A few weeks ago, I got my grubby mitts on a pair of tickets for Graduate Fashion Week. Naturally, I started planning my outfit, practising my fashion chatter and daydreaming of all the fabulous clothes I was sure to see. Unfortunately, due to a busy work schedule and ridiculous train fares (sort it out National Rail – London is not the epicentre on the Universe, and nor is it the gateway to Heaven. Stop charging me so much to get there) I was unable to get my stylish self down to London. So I gave the tickets to my good friend Ellie of Pretty Much Penniless and here’s what she got up to…
When Jen emailed me last week, asking if I would like to attend Graduate Fashion Week as her plus one, I went a little weak at the knees. Not only would I get to look at lots of innovative, beautiful clothing but I would also get to meet up with one of my favourite bloggers – what was there to think about?! Then train tragedy struck- the curse of the last minute fare. Ridiculous train prices made it impossible for Jen to get to London. We were both absolutely gutted. But Jen, being the generous and lovely girl that she is, offered to send me both tickets by special delivery on one condition- that I report back and write a guest post here at A Little Bird Told Me! Pretty sweet deal right? Yes, I thought so too.
In their own words, Graduate Fashion Week ‘stages a static exhibition showcasing the work of some 50 universities across 52 courses, and approximately 22 university fashion shows. The prestigious Gala Show and Awards presentation takes place on the penultimate night.’ The aim of GFW is to promote and support today’s ‘young, creative innovators’ so that they can have a positive effect on the future of the UK’s creative industries and economy.
The whole exhibition is housed at Earls Court 2 and I’ll start by saying this place is huge. Imagine the Ideal Home Show, but instead of cleaning products and furniture there was fashion. Lots and lots of fashion.
I gave the other ticket to my friend Amy who writes for Wolf Whistle – she’s about to graduate from the London College of Fashion, so this exhibit was definitely her thing.
Each university had its own booth and they could showcase their students’ work any way they wished. Some were fantastical, with florescent dresses and elaborate, lust-worthy capes suspended from the ceiling while others were minimal, with only a couple most show stopping pieces on display.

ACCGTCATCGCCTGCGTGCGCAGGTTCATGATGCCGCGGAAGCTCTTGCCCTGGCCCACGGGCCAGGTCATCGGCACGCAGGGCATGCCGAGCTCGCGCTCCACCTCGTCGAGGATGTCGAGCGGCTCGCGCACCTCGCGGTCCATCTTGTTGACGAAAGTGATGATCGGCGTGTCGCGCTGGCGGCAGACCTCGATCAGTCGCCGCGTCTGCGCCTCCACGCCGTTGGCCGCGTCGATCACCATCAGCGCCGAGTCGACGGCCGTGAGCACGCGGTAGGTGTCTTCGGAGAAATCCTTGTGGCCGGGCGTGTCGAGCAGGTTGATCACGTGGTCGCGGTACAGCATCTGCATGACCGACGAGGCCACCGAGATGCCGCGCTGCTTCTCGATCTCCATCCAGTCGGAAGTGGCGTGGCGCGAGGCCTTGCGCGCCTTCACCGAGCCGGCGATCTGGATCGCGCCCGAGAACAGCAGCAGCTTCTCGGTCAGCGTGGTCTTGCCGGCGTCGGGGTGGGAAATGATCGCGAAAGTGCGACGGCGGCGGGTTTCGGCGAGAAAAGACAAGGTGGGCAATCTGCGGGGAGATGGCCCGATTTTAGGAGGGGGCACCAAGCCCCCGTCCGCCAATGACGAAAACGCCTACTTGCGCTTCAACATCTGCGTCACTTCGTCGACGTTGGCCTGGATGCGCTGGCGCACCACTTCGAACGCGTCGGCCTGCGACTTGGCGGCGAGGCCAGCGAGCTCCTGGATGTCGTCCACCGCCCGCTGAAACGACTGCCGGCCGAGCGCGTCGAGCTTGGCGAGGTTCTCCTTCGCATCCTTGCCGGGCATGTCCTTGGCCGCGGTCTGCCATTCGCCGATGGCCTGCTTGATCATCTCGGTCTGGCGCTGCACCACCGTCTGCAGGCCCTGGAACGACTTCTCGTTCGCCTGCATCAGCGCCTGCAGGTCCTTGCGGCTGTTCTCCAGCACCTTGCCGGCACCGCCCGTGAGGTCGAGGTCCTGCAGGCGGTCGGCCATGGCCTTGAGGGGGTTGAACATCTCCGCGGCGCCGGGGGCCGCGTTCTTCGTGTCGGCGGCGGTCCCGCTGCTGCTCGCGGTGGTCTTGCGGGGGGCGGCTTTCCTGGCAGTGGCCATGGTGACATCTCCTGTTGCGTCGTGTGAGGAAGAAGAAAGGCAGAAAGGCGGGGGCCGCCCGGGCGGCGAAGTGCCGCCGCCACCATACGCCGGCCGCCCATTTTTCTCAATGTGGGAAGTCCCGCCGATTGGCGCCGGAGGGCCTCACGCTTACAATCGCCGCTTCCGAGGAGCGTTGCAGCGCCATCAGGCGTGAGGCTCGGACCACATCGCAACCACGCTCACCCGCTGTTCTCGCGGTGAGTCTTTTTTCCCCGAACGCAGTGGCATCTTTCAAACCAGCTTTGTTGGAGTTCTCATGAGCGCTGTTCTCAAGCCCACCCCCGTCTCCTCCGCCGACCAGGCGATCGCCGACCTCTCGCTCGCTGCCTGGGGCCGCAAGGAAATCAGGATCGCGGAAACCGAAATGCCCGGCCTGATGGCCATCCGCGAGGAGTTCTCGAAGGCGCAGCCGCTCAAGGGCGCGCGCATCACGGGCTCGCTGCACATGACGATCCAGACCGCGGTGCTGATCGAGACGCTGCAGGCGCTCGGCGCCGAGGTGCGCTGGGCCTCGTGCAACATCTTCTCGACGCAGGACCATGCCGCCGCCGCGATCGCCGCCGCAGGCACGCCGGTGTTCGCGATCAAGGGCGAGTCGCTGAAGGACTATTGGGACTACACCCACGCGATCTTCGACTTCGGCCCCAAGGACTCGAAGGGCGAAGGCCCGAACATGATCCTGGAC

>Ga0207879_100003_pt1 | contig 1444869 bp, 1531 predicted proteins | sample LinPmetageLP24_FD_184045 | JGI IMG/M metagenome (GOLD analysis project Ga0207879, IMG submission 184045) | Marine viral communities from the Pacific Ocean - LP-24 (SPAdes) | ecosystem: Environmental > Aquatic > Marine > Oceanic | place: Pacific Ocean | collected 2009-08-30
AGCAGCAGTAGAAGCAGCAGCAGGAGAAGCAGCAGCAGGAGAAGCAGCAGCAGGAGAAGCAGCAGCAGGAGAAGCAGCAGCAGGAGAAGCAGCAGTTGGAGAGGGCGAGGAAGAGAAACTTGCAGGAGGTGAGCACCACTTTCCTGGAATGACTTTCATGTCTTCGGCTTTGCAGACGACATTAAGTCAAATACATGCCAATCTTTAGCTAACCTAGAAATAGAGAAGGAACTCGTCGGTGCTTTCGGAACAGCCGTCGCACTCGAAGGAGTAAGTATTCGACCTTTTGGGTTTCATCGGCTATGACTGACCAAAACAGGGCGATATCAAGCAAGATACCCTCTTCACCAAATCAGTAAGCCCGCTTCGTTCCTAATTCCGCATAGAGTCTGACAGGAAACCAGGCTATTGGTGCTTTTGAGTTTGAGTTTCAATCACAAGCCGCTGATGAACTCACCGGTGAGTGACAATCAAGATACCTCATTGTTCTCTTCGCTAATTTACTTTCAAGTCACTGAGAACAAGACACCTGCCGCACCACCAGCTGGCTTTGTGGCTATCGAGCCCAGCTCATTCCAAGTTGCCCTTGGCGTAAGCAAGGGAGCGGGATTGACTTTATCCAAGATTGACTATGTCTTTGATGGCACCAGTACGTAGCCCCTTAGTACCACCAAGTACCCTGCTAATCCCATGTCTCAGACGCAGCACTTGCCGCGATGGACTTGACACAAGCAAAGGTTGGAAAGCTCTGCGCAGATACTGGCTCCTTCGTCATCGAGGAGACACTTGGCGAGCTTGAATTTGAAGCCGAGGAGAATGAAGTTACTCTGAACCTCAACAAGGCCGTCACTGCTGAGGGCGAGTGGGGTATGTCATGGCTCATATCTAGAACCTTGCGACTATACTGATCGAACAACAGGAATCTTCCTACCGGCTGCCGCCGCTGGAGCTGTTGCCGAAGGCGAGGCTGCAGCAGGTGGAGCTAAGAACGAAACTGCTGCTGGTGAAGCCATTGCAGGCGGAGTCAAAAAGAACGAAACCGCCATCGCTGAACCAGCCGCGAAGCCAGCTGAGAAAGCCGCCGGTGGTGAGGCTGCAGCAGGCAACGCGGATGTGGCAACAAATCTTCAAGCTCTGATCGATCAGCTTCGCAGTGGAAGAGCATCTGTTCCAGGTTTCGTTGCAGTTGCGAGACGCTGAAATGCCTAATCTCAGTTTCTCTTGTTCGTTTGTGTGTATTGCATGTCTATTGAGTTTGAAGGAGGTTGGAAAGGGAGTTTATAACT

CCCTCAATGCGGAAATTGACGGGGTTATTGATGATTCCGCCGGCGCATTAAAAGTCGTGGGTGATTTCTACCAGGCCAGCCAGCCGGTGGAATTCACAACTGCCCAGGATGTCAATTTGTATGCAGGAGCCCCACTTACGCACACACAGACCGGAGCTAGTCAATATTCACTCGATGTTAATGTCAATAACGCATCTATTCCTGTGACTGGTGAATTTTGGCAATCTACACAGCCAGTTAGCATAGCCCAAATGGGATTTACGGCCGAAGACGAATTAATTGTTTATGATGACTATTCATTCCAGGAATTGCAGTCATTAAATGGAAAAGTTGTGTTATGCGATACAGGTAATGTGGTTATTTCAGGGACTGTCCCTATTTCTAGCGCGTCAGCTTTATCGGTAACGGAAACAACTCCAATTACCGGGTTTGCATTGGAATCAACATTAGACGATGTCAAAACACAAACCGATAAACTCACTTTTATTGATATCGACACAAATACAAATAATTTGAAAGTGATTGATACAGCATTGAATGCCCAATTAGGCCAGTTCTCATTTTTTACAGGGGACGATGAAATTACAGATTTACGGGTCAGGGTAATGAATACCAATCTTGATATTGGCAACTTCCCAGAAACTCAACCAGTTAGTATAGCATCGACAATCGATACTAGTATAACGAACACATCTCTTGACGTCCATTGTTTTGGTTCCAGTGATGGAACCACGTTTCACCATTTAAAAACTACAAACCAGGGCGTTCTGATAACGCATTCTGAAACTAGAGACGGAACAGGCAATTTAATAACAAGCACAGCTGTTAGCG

Of course, I had my favourites.
Harriet Holling, graduate of The University of Westminster, talked us through her beautifully illustrated portfolio full of ethereal, tie-dyed pieces- a hippy ‘hazy dream’ as she puts it in the Westminster graduate magazine.
She explained how she was influenced by Woodstock and Shakespearian dream sequences, evident in her watercolour-stained lawn dresses and neatly pleated sheer fabrics.
Westminster really stood out for me. Flicking through their catalogue and reading that some of the graduates have completed work placements at the likes of Chanel, Vivienne Westwood, Ashish and Topshop didn’t surprise me. The magazine they have produced collating all of the students work is something I will keep alongside my Dazed & Confuseds and Vogues. The photo shoots looked nothing but professional and their students were all brilliant, accomplished illustrators- I want to cut the pretty ones out and stick them on my wall!
From the University of the West of England (i.e. Bristol) Vanessa Brownlie has produced a collection of ‘distorted, spontaneous, contoured’ pieces but which are infinitely more wearable than those words might indicate. Her illustrations look like the contour maps of Britain with the curved lines showing us valleys and slopes, but on her dresses they built shoulder volume and flared layers around the hips.
If I were to childishly put them all in order of my favourites, Liverpool’s John Moores School of Art & Design would be second. We were presented with some of the friendliest students and another excellent graduate fashion catalogue to take home and browse. Whilst we were both gushing over all the clothes on show, Amy started talking to some of the course tutor’s who kindly offered us tickets to their degree fashion show! Sadly, I had work commitments so couldn’t attend but I’m sure it was brilliant.
Inspired by an artist named Henry Darger (coincidently one of my favourite artists), Amie Price uses her own illustrations and drawings to screen-print her work. Intricate but distorted bears, birds, hedgehogs and wolves all make an appearance alongside beautiful velvet devore. I could see her clothes appearing on the racks in Topshop or Urban Outfitters as one of those limited collections that sell out in record time!
There were so many more graduates I adored and so many items I would love to have in my wardrobe, but alas, it had to come to an end.
For me, it confirmed that the UK’s reputation for producing some of fashion’s most cutting-edge talent is still firmly in place. My feet ached, but I left feeling uplifted, inspired and quite proud actually.